Good leaders know that busy is not the same as productive

A key trait of a successful leader is that they get things done. Among other reasons, leaders reach their place in an organization because people perceive that they get things done or have the ability to do so.

Many people believe being busy is a badge of honor and respect, but in reality all that really matters is what you accomplish. It’s easy to opt for the “busy” path because everything about it is easier than the path to productivity. Being busy often requires more manpower but less mind power. The tasks that are usually the hardest yet result in accomplishing important matters are the ones where there are no apparent answers. There is an uncomfortable feeling of not knowing where you are heading and this often drives us away from those important tasks.

Some helpful reminders of how we can be more productive than busy:

  • Evaluate whether a task truly requires your time commitment. Is it going to add value commensurate with your investment? Could others tackle the project?
  • Stop worrying about getting all the details right. They can be dealt with later.
  • Busy people try to do everything themselves—trust others and delegate.
  • Say no more often. Use your time more judiciously.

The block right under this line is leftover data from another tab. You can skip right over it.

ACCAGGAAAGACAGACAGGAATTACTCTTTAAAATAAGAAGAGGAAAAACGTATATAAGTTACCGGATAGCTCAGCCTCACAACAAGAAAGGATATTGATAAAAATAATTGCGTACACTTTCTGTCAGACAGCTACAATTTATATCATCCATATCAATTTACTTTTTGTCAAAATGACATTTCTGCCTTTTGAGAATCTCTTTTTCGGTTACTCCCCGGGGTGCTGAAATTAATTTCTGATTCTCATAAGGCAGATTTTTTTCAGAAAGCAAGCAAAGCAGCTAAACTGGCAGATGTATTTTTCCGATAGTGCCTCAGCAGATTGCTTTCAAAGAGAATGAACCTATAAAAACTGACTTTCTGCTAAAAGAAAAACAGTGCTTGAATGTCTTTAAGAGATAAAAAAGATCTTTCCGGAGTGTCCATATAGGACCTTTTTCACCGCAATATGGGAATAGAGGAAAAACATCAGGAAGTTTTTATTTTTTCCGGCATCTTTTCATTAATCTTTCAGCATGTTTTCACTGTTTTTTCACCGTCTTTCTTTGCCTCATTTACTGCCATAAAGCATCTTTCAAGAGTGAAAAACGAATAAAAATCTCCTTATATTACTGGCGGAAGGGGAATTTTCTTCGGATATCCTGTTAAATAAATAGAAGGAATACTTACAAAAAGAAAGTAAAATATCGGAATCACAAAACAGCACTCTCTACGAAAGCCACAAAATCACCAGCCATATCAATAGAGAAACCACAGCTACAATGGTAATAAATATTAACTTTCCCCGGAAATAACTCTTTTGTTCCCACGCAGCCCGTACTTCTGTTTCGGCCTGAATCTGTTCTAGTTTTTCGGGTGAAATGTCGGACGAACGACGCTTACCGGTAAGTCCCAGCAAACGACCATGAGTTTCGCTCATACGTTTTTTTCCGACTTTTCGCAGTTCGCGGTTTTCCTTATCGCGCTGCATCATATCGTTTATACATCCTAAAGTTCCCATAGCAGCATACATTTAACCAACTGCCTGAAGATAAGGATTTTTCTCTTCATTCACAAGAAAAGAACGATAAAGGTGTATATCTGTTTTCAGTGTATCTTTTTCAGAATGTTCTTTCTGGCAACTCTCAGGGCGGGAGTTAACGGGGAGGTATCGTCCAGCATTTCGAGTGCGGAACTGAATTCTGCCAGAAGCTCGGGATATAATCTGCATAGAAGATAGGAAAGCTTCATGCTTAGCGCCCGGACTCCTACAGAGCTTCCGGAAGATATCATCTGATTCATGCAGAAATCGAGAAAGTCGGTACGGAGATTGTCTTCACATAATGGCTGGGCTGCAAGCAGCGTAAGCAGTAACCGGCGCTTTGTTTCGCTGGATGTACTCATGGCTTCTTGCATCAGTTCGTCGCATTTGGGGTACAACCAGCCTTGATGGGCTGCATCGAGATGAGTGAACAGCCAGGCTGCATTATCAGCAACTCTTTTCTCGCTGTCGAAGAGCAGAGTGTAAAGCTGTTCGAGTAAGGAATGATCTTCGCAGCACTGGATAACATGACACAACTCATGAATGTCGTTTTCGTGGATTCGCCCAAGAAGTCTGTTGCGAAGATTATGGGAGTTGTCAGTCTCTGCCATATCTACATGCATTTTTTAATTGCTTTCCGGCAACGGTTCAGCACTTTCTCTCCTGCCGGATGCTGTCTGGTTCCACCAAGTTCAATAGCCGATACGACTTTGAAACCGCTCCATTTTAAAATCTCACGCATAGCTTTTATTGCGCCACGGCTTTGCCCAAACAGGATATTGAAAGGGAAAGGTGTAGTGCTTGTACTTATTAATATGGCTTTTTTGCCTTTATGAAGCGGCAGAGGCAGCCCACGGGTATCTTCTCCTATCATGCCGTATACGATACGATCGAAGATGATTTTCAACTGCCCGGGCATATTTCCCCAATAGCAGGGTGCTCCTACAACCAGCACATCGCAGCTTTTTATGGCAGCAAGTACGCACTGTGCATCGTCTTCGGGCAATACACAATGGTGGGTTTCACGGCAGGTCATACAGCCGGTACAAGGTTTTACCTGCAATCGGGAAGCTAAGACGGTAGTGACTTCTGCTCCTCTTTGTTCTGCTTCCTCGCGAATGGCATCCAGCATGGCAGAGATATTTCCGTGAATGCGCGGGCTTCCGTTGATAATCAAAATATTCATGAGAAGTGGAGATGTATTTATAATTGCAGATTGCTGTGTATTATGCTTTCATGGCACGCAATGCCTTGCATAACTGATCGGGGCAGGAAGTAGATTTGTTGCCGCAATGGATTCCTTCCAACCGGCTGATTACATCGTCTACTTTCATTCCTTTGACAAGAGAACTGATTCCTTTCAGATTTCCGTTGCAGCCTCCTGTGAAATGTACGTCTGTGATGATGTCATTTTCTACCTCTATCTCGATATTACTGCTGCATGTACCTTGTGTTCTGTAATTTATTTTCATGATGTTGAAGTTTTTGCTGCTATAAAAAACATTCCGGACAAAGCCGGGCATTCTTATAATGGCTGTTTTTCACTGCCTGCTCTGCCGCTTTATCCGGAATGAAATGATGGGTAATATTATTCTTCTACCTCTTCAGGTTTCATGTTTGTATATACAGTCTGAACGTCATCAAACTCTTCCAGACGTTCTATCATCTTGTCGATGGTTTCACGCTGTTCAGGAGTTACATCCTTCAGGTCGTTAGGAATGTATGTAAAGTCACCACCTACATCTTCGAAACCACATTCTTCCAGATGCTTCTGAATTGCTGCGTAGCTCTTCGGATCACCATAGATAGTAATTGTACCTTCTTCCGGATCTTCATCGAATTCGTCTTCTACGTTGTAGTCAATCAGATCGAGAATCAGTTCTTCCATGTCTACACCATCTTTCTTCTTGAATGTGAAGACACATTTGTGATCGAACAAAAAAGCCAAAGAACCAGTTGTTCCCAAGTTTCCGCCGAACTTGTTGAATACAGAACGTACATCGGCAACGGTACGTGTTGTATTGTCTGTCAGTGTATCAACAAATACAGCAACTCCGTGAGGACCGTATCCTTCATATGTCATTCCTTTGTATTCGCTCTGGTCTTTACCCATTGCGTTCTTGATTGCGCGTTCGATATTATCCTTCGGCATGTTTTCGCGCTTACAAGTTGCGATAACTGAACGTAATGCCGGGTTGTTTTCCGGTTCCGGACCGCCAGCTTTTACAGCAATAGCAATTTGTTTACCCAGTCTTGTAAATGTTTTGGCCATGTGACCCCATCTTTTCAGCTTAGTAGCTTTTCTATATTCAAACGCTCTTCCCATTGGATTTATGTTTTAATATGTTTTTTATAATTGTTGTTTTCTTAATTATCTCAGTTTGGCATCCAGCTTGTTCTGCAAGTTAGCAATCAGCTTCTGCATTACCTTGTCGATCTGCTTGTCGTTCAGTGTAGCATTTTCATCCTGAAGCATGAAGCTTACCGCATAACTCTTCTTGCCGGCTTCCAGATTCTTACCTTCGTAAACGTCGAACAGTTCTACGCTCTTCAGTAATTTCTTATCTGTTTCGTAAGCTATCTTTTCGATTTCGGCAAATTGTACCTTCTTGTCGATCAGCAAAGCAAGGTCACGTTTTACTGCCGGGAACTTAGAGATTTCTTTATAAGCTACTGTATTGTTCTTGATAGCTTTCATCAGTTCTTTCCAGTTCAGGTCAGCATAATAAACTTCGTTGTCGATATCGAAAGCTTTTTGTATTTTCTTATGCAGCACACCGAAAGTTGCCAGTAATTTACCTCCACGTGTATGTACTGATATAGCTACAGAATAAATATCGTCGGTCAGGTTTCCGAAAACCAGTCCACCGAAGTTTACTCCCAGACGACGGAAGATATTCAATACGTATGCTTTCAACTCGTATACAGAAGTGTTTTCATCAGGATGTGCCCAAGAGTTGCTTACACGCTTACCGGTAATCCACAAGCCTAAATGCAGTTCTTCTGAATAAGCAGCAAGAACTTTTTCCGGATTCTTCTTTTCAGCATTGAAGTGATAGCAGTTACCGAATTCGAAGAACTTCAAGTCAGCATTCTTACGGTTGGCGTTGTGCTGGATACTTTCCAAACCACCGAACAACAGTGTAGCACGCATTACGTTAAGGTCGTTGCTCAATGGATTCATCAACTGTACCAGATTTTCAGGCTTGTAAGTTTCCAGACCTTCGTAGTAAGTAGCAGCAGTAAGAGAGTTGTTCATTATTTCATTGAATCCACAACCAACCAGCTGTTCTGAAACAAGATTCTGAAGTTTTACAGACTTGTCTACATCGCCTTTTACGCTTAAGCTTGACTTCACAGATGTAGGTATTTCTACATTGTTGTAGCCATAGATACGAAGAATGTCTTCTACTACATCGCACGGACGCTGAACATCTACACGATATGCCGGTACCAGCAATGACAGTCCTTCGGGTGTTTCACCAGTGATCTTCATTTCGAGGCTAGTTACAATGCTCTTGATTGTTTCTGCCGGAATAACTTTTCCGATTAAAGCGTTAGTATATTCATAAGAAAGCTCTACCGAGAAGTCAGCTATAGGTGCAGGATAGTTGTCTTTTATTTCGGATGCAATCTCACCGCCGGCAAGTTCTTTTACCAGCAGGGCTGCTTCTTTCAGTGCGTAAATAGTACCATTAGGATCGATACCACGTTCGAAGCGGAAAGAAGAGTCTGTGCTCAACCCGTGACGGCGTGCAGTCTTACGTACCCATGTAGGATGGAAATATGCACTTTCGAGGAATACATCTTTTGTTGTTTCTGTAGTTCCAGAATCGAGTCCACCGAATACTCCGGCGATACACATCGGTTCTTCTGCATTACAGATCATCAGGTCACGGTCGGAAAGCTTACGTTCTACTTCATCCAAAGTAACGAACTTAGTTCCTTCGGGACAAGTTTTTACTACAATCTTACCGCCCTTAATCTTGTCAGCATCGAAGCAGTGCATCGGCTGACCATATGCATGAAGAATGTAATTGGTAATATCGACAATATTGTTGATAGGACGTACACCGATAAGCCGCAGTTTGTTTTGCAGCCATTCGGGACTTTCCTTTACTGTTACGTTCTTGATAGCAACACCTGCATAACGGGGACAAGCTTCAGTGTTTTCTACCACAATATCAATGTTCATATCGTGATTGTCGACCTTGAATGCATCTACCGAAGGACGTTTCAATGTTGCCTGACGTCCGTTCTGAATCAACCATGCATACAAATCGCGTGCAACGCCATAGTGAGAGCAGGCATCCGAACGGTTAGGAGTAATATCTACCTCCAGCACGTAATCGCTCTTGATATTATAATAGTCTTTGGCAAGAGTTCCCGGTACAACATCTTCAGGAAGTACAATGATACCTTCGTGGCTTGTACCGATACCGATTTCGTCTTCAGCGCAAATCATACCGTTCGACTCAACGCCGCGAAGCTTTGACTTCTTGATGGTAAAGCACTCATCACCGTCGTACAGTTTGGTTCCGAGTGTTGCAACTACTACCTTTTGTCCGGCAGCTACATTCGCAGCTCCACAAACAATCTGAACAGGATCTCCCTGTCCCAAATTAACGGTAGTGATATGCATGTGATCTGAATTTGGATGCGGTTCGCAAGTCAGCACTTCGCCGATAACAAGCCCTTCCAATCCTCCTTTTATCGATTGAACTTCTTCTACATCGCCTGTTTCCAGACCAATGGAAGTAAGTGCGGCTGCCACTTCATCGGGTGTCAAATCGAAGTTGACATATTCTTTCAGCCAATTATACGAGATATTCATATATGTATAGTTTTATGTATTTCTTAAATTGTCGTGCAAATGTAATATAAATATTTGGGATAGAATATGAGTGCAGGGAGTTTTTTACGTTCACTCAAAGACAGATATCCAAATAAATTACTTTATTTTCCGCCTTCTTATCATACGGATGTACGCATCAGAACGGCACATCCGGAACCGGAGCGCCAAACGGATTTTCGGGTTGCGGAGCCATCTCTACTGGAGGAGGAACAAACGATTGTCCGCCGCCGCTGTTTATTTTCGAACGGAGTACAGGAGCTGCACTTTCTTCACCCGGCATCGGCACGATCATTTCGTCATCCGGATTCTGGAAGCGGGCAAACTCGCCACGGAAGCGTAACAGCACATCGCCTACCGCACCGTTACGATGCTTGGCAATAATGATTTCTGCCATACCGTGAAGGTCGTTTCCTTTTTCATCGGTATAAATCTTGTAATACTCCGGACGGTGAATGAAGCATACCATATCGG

• Better utilize your calendar to block off time to work on important matters.
  • Reduce and manage distractions—e-mails, phone calls, drop in visits.
  • At the end of every day evaluate where you spent your time and what you accomplished, and judge whether the accomplishments were a good use of your time.

Leaders make organizations thrive and grow, and they provide opportunities for all team members. As leaders, we need to focus on the value-added, difficult tasks and let others handle the less critical tasks. Many leaders say they are too busy to get to the important matters (developing new products, letting an underperforming team member go, re-engineering key processes, etc.). Remember, being busy is not an excuse; productive leaders find ways to free up their time. Step back at the end of the week and evaluate how you spent your time. How are you doing?

Stephen W. Christian, CPAStephen W. Christian is a director at Kreischer Miller. Contact him at Email or 215.441.4600. 




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